It’s hard to count on anything work-related being “normal” these days, but one thing you probably can count on in the coming months is your annual benefits enrollment. And if we’ve learned anything during the pandemic, it’s the importance of protecting our physical, emotional and financial health — exactly what your workplace benefits help you do.
But that doesn’t mean your enrollment will be the same as last year. A recent Unum survey of more than 400 U.S. employers showed nearly twice as many plan to offer individual videoconferencing or co-browsing with a benefits counselor as enrollment options. And many will offer personal, real-time support through telephone enrollments.
Before a virtual benefits enrollment hits your calendar, be sure you’re prepared to get the most out of it. Here are 5 tips to consider:
1. Plan to invest time in the process.
A recent Colonial Life survey of 1,200 U.S. workersshows 41% spend less than 30 minutes, and another 32% spend just 30 to 60 minutes learning about and selecting their benefits each year. We get it — between health plan options, voluntary benefits such as disability and critical illness coverage, and 401(k) plan deductions, it can be overwhelming.
“But when you consider the impact these decisions could have on you and your family for years to come, it’s worth taking enough time to think about your needs and understand your options,” advises Heather M. Lozynski, assistant vice president of customer support and technology solutions at Colonial Life.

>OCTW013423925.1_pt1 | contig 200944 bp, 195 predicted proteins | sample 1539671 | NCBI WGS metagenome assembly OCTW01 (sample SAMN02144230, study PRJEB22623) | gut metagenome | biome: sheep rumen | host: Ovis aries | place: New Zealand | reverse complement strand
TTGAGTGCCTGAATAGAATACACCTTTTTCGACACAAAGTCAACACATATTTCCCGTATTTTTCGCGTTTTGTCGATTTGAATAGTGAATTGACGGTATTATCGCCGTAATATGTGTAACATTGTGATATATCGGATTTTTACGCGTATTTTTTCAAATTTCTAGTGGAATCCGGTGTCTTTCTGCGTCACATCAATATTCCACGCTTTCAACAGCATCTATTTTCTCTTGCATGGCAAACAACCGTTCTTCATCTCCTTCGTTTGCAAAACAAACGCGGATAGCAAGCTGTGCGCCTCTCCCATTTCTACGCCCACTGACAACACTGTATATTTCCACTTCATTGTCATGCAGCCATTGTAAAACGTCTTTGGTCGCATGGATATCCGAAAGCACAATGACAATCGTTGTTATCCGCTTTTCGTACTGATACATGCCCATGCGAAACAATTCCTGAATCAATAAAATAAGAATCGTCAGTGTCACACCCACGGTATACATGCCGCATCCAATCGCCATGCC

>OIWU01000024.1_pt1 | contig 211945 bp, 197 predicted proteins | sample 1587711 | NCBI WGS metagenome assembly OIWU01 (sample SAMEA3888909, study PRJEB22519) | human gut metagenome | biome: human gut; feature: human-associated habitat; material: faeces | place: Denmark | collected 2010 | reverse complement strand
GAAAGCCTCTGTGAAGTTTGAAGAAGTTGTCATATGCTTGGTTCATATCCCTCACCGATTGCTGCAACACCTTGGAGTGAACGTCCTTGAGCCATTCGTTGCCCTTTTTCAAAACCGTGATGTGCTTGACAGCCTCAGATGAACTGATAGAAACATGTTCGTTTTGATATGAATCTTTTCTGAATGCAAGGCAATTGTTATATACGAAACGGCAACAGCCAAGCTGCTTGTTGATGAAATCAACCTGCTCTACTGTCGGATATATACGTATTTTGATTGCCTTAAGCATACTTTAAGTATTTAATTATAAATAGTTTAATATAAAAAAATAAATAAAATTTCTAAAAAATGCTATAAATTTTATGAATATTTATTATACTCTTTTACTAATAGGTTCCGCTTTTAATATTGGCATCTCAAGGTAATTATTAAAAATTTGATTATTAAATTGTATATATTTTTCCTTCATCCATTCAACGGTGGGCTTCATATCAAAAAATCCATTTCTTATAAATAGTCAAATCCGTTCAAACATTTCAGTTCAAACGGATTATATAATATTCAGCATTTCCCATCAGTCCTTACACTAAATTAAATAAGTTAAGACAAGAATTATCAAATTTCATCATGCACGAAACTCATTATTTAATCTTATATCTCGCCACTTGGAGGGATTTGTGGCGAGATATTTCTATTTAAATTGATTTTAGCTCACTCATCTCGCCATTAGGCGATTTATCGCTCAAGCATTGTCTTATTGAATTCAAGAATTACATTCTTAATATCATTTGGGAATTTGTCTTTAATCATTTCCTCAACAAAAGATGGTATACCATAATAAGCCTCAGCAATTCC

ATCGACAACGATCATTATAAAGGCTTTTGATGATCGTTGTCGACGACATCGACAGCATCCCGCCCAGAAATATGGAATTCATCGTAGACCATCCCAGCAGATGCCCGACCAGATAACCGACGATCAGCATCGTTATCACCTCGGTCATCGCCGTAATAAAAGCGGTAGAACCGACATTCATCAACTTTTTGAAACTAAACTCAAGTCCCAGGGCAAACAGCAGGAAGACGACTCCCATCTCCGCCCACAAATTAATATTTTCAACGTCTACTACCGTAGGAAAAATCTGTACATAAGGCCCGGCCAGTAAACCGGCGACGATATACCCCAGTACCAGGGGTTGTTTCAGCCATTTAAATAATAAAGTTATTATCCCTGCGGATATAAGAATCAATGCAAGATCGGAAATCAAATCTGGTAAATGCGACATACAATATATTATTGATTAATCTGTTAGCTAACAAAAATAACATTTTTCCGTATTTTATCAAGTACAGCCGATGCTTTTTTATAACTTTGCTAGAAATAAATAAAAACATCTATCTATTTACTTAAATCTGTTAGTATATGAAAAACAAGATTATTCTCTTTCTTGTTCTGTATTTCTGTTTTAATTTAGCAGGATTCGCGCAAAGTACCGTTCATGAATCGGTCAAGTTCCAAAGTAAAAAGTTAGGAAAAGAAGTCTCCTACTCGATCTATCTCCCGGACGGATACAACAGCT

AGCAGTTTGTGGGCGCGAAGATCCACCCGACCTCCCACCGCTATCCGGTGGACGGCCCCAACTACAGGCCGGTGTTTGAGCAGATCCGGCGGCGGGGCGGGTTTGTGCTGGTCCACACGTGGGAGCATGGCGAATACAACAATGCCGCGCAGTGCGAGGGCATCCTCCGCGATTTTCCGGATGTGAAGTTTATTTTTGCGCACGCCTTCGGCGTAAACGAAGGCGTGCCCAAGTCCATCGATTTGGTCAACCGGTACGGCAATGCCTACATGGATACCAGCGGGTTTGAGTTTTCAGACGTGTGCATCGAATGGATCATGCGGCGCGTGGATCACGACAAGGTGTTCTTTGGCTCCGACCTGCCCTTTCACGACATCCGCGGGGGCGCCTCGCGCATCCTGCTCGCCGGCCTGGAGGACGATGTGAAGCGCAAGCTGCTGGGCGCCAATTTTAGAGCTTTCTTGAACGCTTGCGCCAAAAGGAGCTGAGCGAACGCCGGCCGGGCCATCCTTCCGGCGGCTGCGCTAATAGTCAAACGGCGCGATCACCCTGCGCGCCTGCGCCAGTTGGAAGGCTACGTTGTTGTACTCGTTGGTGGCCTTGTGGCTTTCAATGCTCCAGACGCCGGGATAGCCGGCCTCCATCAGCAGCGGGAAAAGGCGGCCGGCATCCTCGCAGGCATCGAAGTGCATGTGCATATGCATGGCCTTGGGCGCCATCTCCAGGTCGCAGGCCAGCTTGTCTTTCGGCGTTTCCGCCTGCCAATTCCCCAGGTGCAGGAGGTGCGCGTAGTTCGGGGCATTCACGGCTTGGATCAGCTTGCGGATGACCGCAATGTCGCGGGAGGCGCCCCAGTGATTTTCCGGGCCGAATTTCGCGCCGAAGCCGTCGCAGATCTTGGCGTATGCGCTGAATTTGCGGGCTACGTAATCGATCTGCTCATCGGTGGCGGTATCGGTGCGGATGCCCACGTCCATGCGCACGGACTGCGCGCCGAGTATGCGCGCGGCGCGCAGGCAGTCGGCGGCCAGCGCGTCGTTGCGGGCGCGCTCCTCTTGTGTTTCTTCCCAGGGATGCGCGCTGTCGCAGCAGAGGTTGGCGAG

2. Learn as much as you can in advance.
Some employers may mail benefits materials to your home. Others will use an array of digital communications, including e-postcards, custom websites and videos, and mobile apps. Read and watch this information beforehand so you understand what’s available — and know what questions to ask in your enrollment session (hint: that’s what it’s for).
3. Know what your enrollment options are.
Your employer may offer individual videoconferencing sessions to meet with a benefits counselor, or online co-browsing where the counselor can walk you through the enrollment and any applications you need to complete. Or you may have access to phone support for questions and advice.
“If you have multiple options, think about which you’re most comfortable with,” Lozynski says. “If a scheduling tool is available, use it to grab the most convenient time for you to focus on these important decisions.”
4. Make sure your tech is up to speed.
Check what kind of computer or phone access you’ll need for your enrollment. If you’re enrolling at home, do you have high-speed internet, enough bandwidth and an updated browser? If not, can you enroll at the office? Technology should make your experience simple and easy, not hold it up.
5. Get your family involved.
“One great advantage of a virtual enrollment at home is the opportunity to bring your spouse or partner into the conversation,” Lozynski points out. “Many benefits offer options to cover them and other dependents, so it helps for them to hear and ask questions first-hand.”
A virtual benefits enrollment offers individual support to help you understand your unique needs and the options available to meet them. With right preparation, it’s a valuable tool to make the choices that will best protect you and your family. And it’s one less thing to feel uncertain about — whatever the future brings.